Q3 2020 was a monster quarter for IPOs. In the newest Silver Linings, portfolio manager Colin McPherson, CFA discusses one IPO he participated in and how it may benefit from the on-going pandemic.
Debt. We keep talking about it. In previous commentaries, we have pointed out the surge of debt issuance following government actions to stabilize the bond market as a response to COVID-19. But debt issuance isn’t the only method companies are choosing to finance scaling their operations. In Q3 2020, the U.S. initial public offering (IPO) market wasn’t too far behind with 165 IPO’s totaling $61 billion, the most capital raised through IPO’s in a single quarter for the last 10 years.
We look selectively through these IPO’s for new companies that hit our checklist in terms of long-term growth opportunities: profitability, free cash flow, leverage, and valuation. One example of a recent IPO that we participated in was Dye & Durham (TSE: DND), a Toronto-based company that provides cloud-based legal software and technical solutions to a blue-chip customer base that includes law firms, financial institutions, and government organizations. DND’s platform aims to increase productivity and efficiency through a wide range of services, which are more critical than ever in COVID-19’s work-from-home environment.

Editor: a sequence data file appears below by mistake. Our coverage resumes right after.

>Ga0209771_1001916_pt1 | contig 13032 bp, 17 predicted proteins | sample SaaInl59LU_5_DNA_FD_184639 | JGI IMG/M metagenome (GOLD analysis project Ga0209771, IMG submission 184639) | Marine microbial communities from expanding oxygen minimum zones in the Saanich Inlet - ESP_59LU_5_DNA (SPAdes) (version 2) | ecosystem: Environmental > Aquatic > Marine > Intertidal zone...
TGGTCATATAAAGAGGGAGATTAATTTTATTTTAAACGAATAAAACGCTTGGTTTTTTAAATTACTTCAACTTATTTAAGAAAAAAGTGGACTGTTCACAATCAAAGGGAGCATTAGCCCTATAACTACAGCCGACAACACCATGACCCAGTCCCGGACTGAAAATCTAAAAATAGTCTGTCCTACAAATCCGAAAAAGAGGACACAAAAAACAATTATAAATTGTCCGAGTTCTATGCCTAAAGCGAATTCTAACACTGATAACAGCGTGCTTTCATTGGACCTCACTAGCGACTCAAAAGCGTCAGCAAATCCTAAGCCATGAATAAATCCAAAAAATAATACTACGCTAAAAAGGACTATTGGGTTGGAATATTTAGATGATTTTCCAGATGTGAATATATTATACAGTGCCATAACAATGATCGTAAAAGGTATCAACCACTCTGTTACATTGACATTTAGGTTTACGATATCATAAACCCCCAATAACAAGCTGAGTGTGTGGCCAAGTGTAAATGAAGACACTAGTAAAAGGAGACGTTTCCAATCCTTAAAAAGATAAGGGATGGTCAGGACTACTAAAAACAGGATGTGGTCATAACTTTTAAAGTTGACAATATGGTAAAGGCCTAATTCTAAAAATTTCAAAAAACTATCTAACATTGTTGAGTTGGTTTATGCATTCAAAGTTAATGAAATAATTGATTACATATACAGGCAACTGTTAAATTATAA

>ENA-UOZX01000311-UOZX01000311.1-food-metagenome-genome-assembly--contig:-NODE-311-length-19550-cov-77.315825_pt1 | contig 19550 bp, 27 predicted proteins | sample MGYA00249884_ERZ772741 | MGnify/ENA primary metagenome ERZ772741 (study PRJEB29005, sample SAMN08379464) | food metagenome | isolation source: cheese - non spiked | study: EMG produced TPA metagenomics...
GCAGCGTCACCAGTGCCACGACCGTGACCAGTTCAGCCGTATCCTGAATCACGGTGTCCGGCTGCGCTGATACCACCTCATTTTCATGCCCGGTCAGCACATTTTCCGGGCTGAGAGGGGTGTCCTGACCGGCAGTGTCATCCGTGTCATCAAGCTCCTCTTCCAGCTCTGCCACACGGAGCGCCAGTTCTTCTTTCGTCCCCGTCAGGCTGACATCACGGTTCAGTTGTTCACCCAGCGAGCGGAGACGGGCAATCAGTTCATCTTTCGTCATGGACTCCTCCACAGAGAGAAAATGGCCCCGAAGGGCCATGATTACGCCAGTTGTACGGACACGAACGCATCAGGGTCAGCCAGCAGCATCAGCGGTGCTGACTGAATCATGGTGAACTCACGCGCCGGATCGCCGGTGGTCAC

The software aggregates public records into an easy-to-use format allowing its customers to validate and process transactions faster and more accurately. This provides considerable value for its clients, allowing DND to earn >50% EBITDA margins and deeply embeds its product within customers workflows, creating a loyal customer base. As a result, the company benefits from high customer retention with 109% net revenue retention, high net promoter scores, and an average customer tenure of 16 years among its top 100 customers.
The business is also unique in that the majority of the fees incurred by its customers are passed on to the end customers as a flow-through disbursement, which represent only a small fraction of the total invoice price. In our view, this results in increased pricing power across its product set. Management is also well-aligned with shareholders, with insiders owning over 30% of the float, including CEO Matt Proud, who owns ~18% of outstanding shares.
Going forward, we believe that analysts will continue to have an upward bias to their consensus estimates. Since its IPO in July this past summer, DND has had its 2021 consensus EBITDA estimates increase by 21%, while its shares outstanding increased by only 5%. This was due to the company completing a $50 million acquisition in the UK, improving its organic growth rate, and refinancing its debt at a lower rate, smart move given the current historic low rates, with no central bank planning on raising any time soon. The company has low leverage at 0.8x D/CF and generates significant free cash flow. This should allow it to continue to execute on its growth strategy both organically and inorganically, by consummating additional acquisitions from its pipeline of over 35 complementary targets.